I’ve been fighting and arguing with a certain business assessor in the Sebastian County Tax Assessor Office for at least two years, probably more. I am right and she is wrong.
Our fight is over the correct way to value inventory on the Commercial Personal Property Assessment Form, a form that each business should have received in the mail within the last week or two. (Just for clarification, I’m not having this duel directly with Becky Yandell, the Sebastian County Tax Assessor, but one of her employees.)
It seems every year I have a client who gets a call from the Assessor’s office because they didn’t report an inventory value for assessment, or the value reported was one that this business assessor feels might be understated. Our arguments are over the method that she tells my client to use to calculate inventory.
My opposition tells these clients to divide their cost of goods sold by 12, and that is the amount they must report on their assessment form as inventory. Except in rare circumstances, this value will not be correct. So for a couple of years, I’ve informed, discussed, shook my fist in the air, jumped up and down, and yelled at this business assessor as I explained why she was absolutely without doubt wrong.
Arkansas Law governing property tax states, “All property in this state shall be assessed by the authorized authorities according to its value on January 1. However, stocks of merchants and manufacturers shall be assessed at the value of the average stock in possession or under control during the year immediately preceding January 1 of the year in which assessment is required.”
The value of a business’ inventory can be counted at any point in time. Cost of goods sold is a running total of the cost of items sold by the business during a defined time period. These are two different concepts.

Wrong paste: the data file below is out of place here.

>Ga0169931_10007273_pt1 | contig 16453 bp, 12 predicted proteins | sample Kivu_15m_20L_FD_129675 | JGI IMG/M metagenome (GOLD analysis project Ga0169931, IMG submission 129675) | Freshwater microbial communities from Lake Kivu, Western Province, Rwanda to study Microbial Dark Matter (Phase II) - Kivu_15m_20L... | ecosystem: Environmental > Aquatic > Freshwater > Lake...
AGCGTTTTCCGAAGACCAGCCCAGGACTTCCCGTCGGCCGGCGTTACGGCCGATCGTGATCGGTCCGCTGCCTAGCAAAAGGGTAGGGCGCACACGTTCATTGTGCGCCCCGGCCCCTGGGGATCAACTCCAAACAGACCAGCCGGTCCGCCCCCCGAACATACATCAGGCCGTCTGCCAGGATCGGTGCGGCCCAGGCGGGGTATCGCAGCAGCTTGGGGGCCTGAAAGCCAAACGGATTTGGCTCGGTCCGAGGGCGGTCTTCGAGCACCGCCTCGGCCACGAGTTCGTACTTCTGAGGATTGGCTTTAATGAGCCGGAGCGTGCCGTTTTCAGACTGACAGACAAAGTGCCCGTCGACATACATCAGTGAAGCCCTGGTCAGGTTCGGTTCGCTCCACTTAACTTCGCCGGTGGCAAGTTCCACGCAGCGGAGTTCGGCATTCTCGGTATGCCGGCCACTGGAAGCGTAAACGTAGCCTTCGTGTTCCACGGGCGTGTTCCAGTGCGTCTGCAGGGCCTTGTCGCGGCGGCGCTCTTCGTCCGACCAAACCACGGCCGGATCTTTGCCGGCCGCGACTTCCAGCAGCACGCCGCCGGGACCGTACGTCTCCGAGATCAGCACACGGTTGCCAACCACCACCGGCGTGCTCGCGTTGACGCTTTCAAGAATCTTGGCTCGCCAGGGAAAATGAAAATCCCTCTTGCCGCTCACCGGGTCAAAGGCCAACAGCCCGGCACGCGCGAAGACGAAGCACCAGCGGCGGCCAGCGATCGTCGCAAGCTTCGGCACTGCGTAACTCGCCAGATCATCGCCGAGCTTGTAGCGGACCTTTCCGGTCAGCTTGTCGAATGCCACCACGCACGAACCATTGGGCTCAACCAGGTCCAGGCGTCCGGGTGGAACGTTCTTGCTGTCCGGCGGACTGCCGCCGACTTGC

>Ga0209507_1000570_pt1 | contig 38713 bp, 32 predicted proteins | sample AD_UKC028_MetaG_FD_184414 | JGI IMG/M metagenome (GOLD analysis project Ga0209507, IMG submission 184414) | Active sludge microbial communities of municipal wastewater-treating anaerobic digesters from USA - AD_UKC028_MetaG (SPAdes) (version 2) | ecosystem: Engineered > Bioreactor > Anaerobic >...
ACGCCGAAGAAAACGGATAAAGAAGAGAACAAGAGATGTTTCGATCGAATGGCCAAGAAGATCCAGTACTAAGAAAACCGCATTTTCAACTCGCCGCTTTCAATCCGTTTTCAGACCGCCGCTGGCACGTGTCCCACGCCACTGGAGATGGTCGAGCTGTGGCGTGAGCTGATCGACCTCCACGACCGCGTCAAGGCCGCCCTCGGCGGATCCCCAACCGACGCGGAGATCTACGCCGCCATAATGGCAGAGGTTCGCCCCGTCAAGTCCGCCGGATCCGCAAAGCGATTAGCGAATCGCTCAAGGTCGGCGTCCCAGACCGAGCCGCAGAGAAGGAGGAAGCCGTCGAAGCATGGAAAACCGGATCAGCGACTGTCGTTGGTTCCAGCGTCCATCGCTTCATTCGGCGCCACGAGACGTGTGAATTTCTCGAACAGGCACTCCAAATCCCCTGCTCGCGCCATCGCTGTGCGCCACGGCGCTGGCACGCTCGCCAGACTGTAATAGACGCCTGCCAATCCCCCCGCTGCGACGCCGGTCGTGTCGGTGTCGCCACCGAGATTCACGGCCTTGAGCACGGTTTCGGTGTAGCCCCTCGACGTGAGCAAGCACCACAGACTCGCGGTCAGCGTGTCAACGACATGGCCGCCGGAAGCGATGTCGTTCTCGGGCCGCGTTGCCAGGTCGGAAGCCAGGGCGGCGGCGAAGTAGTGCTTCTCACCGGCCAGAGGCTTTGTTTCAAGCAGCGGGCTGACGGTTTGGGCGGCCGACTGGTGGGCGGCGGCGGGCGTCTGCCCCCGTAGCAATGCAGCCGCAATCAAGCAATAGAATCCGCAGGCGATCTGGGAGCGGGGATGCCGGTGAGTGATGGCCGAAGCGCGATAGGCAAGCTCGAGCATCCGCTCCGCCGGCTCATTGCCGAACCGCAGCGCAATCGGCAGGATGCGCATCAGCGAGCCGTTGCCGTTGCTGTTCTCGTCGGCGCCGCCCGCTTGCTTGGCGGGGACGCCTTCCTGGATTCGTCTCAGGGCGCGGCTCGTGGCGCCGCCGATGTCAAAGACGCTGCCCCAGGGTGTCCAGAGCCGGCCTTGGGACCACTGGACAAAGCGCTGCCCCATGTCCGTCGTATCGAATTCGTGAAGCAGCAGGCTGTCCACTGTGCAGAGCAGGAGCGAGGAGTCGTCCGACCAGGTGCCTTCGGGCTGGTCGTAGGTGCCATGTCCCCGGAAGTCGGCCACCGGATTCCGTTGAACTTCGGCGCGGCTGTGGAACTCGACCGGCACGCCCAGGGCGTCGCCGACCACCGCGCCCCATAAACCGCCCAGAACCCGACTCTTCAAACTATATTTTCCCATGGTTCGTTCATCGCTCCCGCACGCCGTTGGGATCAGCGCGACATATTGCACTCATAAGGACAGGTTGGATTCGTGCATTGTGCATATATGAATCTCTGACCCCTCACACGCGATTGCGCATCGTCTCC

Here is a simplistic illustration of the difference between inventory and cost of goods sold. On Jan. 1, I only had one item in inventory that cost $12,000. I had a bad year and only sold this one during the whole year, on Dec. 31. The value of my “stock” or inventory was $12,000 every day of the year. Therefore, my “average stock in possession” for the year would be $12,000. Since I sold my only item on Dec. 31, my cost of goods sold for the year would be $12,000. If I used the formula of dividing my cost of goods sold by 12, I would only have to assess the value of my inventory at $1,000. It just doesn’t work. I’m right. I win. Or do I?
Worn out and tired of fighting this business assessor, I made an appointment to meet with Assessor Becky Yandell so I could prove I was right.
Yandell was kind, patient, and cordial as I made my case. She agreed I was right, then she introduced me to the Arkansas Assessment Coordination Department.
If you have never heard of the Arkansas Assessment Coordination Department, I scraped this description of the department and their mission statement off their website.
Our mission is to ensure fair and equitable valuation of property for ad valorem tax purposes.